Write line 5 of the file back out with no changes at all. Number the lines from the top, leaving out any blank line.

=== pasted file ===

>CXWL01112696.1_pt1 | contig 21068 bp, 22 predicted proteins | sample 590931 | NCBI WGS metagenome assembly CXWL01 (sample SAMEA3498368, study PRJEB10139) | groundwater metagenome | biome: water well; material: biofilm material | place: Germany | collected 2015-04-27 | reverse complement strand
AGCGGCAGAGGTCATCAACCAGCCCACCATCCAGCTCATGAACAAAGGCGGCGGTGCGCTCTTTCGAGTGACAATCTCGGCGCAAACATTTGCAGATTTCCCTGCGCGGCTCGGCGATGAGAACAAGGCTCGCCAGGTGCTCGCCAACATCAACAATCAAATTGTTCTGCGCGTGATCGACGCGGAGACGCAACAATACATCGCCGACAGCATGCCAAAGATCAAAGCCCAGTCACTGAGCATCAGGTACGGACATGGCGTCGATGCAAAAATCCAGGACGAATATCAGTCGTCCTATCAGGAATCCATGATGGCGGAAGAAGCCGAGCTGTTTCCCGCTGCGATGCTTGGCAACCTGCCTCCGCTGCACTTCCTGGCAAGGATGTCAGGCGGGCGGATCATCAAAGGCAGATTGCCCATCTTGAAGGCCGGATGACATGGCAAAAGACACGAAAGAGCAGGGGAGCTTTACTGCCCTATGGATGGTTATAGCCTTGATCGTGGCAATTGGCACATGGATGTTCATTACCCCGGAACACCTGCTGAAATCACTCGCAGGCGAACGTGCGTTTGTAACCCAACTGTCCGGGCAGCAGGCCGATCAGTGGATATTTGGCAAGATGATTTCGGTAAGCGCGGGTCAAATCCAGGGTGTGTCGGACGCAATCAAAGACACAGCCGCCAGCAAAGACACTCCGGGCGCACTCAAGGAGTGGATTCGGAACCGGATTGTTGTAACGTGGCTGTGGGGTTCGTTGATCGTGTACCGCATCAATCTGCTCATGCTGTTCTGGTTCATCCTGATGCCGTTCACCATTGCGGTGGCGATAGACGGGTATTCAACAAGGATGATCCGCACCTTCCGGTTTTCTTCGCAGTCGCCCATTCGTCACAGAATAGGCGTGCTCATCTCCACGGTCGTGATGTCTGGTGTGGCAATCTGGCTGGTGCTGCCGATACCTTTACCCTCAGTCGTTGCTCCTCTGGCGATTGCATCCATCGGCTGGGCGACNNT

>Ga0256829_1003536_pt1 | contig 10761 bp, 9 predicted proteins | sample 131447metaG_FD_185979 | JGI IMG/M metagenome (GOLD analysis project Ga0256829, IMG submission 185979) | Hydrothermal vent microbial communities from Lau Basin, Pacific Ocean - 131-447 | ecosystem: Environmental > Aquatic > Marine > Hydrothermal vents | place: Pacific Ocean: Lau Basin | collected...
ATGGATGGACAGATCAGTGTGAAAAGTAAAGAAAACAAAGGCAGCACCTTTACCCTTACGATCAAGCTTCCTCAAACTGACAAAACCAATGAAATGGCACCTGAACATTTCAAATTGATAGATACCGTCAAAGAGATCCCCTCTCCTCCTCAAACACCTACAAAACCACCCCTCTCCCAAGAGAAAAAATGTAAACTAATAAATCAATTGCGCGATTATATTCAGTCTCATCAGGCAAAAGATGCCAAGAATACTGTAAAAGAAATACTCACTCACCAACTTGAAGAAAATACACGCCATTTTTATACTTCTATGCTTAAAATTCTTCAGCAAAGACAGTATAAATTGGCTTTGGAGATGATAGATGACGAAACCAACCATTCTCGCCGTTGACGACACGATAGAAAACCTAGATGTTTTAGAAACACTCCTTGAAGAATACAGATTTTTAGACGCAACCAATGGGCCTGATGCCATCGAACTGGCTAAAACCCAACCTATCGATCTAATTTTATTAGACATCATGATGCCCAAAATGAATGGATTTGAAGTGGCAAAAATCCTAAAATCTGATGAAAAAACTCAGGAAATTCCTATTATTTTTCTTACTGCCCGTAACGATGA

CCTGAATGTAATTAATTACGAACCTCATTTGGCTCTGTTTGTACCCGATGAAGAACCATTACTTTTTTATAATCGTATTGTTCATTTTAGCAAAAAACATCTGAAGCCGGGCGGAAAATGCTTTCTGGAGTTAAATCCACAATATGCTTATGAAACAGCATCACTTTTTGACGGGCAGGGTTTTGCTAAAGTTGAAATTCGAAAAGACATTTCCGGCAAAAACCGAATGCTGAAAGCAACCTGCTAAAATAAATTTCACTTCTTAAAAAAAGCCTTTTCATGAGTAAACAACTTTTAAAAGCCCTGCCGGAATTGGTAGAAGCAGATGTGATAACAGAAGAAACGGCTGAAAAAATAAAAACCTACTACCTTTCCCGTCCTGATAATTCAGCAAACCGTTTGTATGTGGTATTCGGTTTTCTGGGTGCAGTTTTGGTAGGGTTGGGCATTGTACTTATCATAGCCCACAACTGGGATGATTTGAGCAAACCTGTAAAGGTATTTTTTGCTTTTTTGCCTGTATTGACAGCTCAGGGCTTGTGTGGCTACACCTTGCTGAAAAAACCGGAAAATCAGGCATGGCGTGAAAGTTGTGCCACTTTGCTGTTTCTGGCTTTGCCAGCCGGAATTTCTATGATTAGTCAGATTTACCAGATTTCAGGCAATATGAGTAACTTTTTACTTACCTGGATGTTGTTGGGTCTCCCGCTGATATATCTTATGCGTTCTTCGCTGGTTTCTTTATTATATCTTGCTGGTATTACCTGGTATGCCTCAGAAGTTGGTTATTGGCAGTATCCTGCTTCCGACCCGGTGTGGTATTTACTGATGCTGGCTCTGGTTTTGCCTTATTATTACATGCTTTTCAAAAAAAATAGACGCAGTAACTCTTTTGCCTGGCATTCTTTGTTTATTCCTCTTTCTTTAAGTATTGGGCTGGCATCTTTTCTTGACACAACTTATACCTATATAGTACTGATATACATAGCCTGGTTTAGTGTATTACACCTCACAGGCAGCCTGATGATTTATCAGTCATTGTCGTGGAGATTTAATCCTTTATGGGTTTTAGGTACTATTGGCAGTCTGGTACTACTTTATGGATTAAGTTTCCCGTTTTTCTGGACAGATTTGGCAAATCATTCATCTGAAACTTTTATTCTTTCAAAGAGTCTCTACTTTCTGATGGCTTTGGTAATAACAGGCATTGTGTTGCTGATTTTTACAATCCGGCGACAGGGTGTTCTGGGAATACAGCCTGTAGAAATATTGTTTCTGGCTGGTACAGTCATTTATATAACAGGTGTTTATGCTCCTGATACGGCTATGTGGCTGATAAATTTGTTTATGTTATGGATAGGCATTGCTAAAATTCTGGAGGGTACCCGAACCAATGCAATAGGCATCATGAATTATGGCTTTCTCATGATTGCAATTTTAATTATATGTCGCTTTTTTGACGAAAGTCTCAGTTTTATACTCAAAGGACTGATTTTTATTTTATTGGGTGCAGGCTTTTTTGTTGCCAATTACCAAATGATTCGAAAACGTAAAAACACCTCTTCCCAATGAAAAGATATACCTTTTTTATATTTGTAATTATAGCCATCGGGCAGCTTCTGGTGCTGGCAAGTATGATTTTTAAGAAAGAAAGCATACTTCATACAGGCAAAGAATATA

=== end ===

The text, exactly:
CCTGAATGTAATTAATTACGAACCTCATTTGGCTCTGTTTGTACCCGATGAAGAACCATTACTTTTTTATAATCGTATTGTTCATTTTAGCAAAAAACATCTGAAGCCGGGCGGAAAATGCTTTCTGGAGTTAAATCCACAATATGCTTATGAAACAGCATCACTTTTTGACGGGCAGGGTTTTGCTAAAGTTGAAATTCGAAAAGACATTTCCGGCAAAAACCGAATGCTGAAAGCAACCTGCTAAAATAAATTTCACTTCTTAAAAAAAGCCTTTTCATGAGTAAACAACTTTTAAAAGCCCTGCCGGAATTGGTAGAAGCAGATGTGATAACAGAAGAAACGGCTGAAAAAATAAAAACCTACTACCTTTCCCGTCCTGATAATTCAGCAAACCGTTTGTATGTGGTATTCGGTTTTCTGGGTGCAGTTTTGGTAGGGTTGGGCATTGTACTTATCATAGCCCACAACTGGGATGATTTGAGCAAACCTGTAAAGGTATTTTTTGCTTTTTTGCCTGTATTGACAGCTCAGGGCTTGTGTGGCTACACCTTGCTGAAAAAACCGGAAAATCAGGCATGGCGTGAAAGTTGTGCCACTTTGCTGTTTCTGGCTTTGCCAGCCGGAATTTCTATGATTAGTCAGATTTACCAGATTTCAGGCAATATGAGTAACTTTTTACTTACCTGGATGTTGTTGGGTCTCCCGCTGATATATCTTATGCGTTCTTCGCTGGTTTCTTTATTATATCTTGCTGGTATTACCTGGTATGCCTCAGAAGTTGGTTATTGGCAGTATCCTGCTTCCGACCCGGTGTGGTATTTACTGATGCTGGCTCTGGTTTTGCCTTATTATTACATGCTTTTCAAAAAAAATAGACGCAGTAACTCTTTTGCCTGGCATTCTTTGTTTATTCCTCTTTCTTTAAGTATTGGGCTGGCATCTTTTCTTGACACAACTTATACCTATATAGTACTGATATACATAGCCTGGTTTAGTGTATTACACCTCACAGGCAGCCTGATGATTTATCAGTCATTGTCGTGGAGATTTAATCCTTTATGGGTTTTAGGTACTATTGGCAGTCTGGTACTACTTTATGGATTAAGTTTCCCGTTTTTCTGGACAGATTTGGCAAATCATTCATCTGAAACTTTTATTCTTTCAAAGAGTCTCTACTTTCTGATGGCTTTGGTAATAACAGGCATTGTGTTGCTGATTTTTACAATCCGGCGACAGGGTGTTCTGGGAATACAGCCTGTAGAAATATTGTTTCTGGCTGGTACAGTCATTTATATAACAGGTGTTTATGCTCCTGATACGGCTATGTGGCTGATAAATTTGTTTATGTTATGGATAGGCATTGCTAAAATTCTGGAGGGTACCCGAACCAATGCAATAGGCATCATGAATTATGGCTTTCTCATGATTGCAATTTTAATTATATGTCGCTTTTTTGACGAAAGTCTCAGTTTTATACTCAAAGGACTGATTTTTATTTTATTGGGTGCAGGCTTTTTTGTTGCCAATTACCAAATGATTCGAAAACGTAAAAACACCTCTTCCCAATGAAAAGATATACCTTTTTTATATTTGTAATTATAGCCATCGGGCAGCTTCTGGTGCTGGCAAGTATGATTTTTAAGAAAGAAAGCATACTTCATACAGGCAAAGAATATA